Focus on advancement of growth and achievement.

Covid19 and the Shelter-In-Pace [SIP] restrictions have challenged everyone’s mental health in one way or another.

Harvard Health shared an article about Self-System Therapy. Unlike traditional cognitive therapy, it focuses your efforts on advancement of growth and achievement to make you feel better.

I have been apply the methodology in my work with a CBT coach over the last year. It’s been helpful to have an independent sounding board, encouragement and accountability to continuously move forward.

What also gives me hope now is the innovation that is not only addressing our immediate challenges but the holistic approach innovators are taking to help solve our bigger challenges such as climate change. 

We will emerge from the Covid19 pandemic better than ever even if the economic news now is gloomy.


Every sector of the economy is undergoing change. Researchers and entrepreneurs are developing new solutions that will make us stronger, healthier and better than before. For example:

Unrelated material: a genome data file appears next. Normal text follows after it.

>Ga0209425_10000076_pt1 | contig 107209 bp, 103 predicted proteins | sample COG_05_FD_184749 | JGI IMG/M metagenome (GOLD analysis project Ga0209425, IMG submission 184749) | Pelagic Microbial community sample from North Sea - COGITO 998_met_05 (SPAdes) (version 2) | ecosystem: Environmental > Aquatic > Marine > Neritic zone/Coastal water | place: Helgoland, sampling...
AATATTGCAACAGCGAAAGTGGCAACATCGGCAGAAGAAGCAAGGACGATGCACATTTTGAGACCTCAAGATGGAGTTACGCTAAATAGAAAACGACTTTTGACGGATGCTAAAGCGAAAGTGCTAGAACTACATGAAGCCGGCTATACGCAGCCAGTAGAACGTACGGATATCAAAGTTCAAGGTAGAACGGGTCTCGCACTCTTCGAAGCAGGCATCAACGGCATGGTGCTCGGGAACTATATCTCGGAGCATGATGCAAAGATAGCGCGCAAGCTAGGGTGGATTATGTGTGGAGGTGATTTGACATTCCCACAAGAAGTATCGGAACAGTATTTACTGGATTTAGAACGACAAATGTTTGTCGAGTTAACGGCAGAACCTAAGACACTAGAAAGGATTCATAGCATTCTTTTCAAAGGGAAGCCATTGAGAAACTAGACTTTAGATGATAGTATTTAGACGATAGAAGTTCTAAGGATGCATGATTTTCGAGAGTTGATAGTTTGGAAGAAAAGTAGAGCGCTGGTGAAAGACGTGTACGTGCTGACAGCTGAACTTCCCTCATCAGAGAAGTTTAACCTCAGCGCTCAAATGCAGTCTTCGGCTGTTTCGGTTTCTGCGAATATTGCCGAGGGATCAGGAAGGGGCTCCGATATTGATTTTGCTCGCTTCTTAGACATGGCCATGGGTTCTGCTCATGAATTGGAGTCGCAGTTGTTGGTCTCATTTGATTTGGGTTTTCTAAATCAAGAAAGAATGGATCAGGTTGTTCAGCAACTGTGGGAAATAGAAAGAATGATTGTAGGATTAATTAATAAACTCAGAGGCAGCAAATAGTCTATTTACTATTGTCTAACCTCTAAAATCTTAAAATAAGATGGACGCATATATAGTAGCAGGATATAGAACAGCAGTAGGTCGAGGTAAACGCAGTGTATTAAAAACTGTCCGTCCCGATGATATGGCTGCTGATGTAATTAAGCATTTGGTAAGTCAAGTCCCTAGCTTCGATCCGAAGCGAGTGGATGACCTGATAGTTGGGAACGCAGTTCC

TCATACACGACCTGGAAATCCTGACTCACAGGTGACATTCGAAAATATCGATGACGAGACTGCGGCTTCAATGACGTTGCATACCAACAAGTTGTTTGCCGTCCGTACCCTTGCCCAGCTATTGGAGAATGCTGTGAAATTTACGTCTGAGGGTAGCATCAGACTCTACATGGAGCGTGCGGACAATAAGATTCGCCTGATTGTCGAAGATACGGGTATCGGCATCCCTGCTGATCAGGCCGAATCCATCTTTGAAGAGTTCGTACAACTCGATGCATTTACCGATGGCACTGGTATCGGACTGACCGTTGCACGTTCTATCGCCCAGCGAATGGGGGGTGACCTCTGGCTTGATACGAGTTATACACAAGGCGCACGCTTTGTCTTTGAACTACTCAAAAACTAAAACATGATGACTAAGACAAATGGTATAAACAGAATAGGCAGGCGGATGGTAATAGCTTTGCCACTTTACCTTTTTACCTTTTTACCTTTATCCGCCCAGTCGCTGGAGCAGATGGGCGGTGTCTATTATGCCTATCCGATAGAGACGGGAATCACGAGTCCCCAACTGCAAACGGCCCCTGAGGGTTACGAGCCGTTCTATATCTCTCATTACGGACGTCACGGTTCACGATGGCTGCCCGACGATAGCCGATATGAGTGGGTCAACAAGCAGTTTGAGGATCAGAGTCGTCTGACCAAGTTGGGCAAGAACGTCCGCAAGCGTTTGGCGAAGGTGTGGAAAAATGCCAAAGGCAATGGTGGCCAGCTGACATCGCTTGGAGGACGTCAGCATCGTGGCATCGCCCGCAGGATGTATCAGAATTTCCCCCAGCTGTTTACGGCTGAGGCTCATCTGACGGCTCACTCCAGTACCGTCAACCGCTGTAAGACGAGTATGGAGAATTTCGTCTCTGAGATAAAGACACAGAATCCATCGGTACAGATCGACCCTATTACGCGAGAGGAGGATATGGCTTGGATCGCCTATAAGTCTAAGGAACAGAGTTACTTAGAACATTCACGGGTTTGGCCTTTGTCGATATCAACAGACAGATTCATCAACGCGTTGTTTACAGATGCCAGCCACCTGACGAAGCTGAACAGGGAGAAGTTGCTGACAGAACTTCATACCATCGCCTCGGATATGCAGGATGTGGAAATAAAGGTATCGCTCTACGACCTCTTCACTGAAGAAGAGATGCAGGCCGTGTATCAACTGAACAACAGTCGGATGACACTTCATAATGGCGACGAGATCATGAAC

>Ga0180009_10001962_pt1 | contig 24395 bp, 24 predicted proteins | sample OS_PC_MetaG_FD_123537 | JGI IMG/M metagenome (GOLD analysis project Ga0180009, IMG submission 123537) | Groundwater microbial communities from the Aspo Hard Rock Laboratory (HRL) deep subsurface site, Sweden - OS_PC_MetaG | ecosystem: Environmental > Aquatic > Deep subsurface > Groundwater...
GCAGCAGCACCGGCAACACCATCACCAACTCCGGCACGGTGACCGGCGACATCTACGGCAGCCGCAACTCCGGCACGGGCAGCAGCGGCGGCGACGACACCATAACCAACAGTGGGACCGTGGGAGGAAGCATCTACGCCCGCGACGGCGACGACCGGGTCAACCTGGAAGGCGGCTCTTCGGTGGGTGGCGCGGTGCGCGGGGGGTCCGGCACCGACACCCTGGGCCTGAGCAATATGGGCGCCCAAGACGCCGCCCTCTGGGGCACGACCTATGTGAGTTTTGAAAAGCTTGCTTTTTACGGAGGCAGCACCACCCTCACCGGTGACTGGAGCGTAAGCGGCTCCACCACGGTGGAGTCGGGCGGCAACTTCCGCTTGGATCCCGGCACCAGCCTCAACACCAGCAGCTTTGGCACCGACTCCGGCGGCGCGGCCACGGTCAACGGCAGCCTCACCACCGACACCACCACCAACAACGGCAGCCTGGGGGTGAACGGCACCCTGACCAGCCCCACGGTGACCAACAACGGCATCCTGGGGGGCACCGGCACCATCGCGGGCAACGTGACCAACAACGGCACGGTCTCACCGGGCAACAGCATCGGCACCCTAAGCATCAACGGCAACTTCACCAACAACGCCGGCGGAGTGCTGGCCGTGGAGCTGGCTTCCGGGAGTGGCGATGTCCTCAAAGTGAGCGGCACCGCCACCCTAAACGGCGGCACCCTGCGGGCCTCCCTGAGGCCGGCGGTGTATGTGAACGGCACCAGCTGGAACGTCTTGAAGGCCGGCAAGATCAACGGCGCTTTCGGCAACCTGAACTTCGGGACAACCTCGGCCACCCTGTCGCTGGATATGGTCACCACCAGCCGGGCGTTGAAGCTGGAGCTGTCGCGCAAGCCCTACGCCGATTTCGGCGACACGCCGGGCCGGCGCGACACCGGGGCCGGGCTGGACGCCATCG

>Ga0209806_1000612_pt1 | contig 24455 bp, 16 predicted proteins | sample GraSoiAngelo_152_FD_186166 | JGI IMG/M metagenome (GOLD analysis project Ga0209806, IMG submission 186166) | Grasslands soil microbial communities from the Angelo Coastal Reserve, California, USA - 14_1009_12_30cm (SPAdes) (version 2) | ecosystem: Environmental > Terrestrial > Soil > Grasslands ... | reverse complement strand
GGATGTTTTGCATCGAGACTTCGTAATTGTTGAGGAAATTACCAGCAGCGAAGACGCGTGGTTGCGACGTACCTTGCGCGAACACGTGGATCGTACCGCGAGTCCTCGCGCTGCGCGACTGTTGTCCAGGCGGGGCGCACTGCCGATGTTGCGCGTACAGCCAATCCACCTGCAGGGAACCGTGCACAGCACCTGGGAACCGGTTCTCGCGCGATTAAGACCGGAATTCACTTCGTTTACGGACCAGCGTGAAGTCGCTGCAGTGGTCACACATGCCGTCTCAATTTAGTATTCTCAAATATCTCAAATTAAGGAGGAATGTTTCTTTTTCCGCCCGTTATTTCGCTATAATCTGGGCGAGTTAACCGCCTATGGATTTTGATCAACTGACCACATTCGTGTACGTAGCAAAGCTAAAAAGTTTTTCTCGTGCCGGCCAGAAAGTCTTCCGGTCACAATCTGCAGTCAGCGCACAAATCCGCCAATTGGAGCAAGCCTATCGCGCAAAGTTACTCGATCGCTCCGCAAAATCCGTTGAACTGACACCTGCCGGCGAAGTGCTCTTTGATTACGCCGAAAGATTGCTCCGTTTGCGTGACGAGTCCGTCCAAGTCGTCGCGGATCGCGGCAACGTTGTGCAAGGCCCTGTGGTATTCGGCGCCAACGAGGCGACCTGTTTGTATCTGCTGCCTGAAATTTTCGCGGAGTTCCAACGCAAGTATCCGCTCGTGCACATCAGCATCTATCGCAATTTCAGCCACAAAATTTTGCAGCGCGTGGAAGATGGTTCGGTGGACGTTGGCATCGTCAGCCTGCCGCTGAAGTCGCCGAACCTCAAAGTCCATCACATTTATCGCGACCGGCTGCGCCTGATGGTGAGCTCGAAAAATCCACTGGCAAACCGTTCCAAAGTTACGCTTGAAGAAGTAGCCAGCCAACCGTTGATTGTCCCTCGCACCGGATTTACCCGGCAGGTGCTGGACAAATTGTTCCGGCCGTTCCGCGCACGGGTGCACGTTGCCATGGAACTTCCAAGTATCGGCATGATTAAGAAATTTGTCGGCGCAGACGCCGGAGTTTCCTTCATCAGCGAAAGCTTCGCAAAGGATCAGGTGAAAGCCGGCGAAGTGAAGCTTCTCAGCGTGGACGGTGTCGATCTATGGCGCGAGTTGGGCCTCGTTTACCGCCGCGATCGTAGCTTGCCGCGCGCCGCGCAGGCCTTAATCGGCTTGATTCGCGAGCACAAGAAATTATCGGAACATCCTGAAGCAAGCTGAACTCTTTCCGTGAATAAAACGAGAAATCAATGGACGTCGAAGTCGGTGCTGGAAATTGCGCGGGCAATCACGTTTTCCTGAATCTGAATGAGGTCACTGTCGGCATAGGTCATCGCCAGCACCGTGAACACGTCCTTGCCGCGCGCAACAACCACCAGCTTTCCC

1/ PPE Supply Chain – Researchers at the BioProducts Institute at the University of British Columbia are working on a biodegradable N95 mask that can be sourced from local materials. The new mask will eliminate the existing supply chain issues and result in a new product that is more environmentally sustainable for long term use.

2/ Universal Testing – San Francisco is developing a universal testing strategy with the capability of processing over 4000 tests/day with efforts focused on the most vulnerable to ensure equity. It may give other cities, states and countries a path forward to deal with Covid19 and future outbreaks.